Mind over matter

As we head into Mental Health Awareness week, I thought it would be a good opportunity to talk to you about the power of the mind, how I have personally suffered with mental health issues & some tips you may find useful if you also suffer or have recently experienced some unfamiliar feelings to you.

Firstly, the whole point of ‘Mental Health Awareness Week’ is to make more people aware that it is okay to struggle with mental health issues, whether that is in the form of anxiety or depression and actually it is quite normal! It is about sharing experiences and stories, also knowing that it can affect not only the individual but partners, friends and families too. Anyone can suffer with mental health issues; whether you are a man, woman, child at any age. That is the first point I want to make, that anyone can suffer with mental illness and it is completely ok so please don’t be ashamed if you do. Even if you don’t know why you are feeling like this, because perhaps you are happy with your life and ‘have it all’ yet for some reason have feelings of uneasiness… that’s absolutely fine and completely normal to have feelings like that.

…Because life isn’t easy! We are constantly being tested; through our work, relationships, children, parents, school, general life admin, there is a lot that can stress us out & make us feel uneasy. This current situation we are living in has definitely thrown a curveball & being out of our ‘normal routine’ may have caused some people to feel anxious for the first time which will have been quite worrying to someone not used to feeling this.

The more we talk about it, the more we can help each other.

 I have suffered with anxiety for quite a long time now, my confidence has been knocked for various reasons, I have had mild panic attacks & even been prescribed anti-depressants by the doctor, I’m not ashamed to say it because I know I’m not the only one! I’ve also had people close to me suffer which can also have a big affect on you, even if you are not going through it personally.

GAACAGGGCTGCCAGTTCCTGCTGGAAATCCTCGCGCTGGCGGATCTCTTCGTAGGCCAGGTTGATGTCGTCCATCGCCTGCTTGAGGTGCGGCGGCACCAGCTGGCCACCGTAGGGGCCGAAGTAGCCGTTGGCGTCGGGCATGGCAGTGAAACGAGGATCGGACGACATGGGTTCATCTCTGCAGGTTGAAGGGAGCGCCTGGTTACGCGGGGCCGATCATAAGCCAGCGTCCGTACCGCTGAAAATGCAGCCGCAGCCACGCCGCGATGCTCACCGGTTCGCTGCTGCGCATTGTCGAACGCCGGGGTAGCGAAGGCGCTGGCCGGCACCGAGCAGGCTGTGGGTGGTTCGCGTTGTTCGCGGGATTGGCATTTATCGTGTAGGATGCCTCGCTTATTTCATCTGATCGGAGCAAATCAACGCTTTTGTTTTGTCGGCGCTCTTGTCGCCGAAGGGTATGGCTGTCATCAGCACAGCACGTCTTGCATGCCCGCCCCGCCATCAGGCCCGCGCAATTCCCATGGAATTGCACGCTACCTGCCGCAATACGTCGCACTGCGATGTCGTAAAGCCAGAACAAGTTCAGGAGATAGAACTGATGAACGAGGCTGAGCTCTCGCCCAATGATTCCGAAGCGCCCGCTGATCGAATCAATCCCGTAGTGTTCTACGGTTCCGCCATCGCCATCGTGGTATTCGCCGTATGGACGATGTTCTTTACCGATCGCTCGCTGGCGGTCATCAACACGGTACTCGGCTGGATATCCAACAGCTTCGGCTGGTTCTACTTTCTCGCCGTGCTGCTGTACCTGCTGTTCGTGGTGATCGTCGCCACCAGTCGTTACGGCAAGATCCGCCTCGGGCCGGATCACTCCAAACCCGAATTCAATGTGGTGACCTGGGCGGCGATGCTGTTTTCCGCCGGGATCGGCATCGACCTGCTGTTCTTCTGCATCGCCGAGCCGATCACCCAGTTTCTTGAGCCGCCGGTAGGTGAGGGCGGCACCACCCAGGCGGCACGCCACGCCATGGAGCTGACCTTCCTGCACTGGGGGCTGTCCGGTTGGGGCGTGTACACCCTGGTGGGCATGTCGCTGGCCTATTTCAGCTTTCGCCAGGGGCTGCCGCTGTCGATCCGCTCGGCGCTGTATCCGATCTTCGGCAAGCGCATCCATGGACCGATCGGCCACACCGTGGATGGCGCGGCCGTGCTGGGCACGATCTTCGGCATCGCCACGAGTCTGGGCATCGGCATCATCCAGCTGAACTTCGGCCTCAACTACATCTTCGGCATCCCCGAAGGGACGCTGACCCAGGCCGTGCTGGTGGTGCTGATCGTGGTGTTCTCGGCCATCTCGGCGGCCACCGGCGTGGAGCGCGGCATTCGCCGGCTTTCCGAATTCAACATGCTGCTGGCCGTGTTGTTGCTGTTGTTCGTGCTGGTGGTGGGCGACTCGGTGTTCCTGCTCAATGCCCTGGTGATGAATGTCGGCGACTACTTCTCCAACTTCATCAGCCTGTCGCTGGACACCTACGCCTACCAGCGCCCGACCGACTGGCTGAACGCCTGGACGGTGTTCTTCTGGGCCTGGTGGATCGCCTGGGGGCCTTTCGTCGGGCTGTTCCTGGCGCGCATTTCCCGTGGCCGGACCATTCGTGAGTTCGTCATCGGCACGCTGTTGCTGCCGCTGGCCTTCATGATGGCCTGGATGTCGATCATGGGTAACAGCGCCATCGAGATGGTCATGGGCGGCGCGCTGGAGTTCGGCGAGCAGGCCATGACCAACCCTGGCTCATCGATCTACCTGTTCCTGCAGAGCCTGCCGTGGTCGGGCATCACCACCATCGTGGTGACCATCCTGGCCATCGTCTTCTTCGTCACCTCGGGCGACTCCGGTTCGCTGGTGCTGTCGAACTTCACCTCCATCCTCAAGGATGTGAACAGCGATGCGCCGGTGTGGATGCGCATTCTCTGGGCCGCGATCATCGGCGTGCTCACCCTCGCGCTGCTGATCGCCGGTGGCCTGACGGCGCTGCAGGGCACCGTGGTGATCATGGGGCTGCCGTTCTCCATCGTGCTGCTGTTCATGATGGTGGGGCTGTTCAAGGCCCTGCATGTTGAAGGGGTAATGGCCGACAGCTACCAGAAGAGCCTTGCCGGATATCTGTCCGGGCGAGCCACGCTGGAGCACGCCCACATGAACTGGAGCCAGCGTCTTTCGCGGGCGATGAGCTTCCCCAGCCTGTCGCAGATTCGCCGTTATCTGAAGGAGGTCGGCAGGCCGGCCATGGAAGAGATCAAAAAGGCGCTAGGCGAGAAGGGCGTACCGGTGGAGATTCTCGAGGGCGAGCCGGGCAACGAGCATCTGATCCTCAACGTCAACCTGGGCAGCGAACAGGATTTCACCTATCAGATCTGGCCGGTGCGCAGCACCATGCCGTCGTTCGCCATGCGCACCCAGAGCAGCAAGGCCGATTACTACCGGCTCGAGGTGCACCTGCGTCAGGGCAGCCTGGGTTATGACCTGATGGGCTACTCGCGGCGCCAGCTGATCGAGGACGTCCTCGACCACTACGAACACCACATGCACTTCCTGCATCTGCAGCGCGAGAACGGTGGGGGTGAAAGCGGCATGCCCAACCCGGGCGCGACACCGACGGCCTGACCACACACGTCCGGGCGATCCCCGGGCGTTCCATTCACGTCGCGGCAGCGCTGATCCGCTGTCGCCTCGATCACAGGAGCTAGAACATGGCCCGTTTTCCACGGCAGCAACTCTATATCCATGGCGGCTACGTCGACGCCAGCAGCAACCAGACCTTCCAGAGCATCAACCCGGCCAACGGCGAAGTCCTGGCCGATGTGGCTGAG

I want to share some of my top tips that help me and hopefully can help you too:

1. B r e a t h e

The first thing to do, is control your breathing… when we are feeling anxious or feel we may be about to have a panic attack, our breath heightens and it can be so difficult to control, so sit comfortably and take some deep breaths, it will help to lower your heart rate and calm you down.

Inhale – Take a deep breath in counting to 5

Hold your breath for 5

Exhale – breathe out counting to 5

Do this for as long as you need to. You can also place your hand on your stomach feeling it rise with each inhale and lower with each exhale. I also feel it helps when you imagine the air that you inhale brings waves of peace and calm throughout your body. Mentally say, “Inhaling peace and positivity.” When you exhale, mentally say “exhaling anxiety & negativity”. If you think positive thoughts, you will feel positive – believe it.

2. Meditate

Anyone can meditate, its not just for ‘hippies’ as some might say!

How crazy to think that we are not in control of our own minds?

Meditation helps you to control your mind, which means when you are feeling a sense of uneasiness coming along, you can tell yourself that it will be ok, just relax, stay calm, stay confident & you can handle anything! Try to sit quietly, focusing on the breath & being in the moment.. if any thoughts come into your head, accept them and let them pass (show them the door!) There are so many apps that can help you with this or join a meditation session (virtually until live ones may be held again)

3. Talk about it

So many people feel like they can’t talk about their feelings, strangely I feel that more men are less likely to open up than women, I’m not sure why that is but we need to change that stigma where men feel ‘less macho’ if they open up or show emotion.. as soon as you start to talk about it, you will feel lighter because you have shared with someone that may be able to help you! Even if you don’t know what to say, just let someone know that you are not feeling your normal self and need some support. I have also seen a counsellor which I have found useful as it is someone ‘neutral’ that doesn’t know me or my situation, sometimes speaking to someone that you don’t know is easier and you may feel more inclined to open up. Again, seeking ‘support’ is SO normal… you’ll be surprised to learn how many people see counsellors to help them with all areas of their lives. Please don’t feel ashamed, embarrassed or guilty for talking about it, the more we talk about it – the more people realise it’s OKAY and acceptable to experience these feelings.

4. Let it out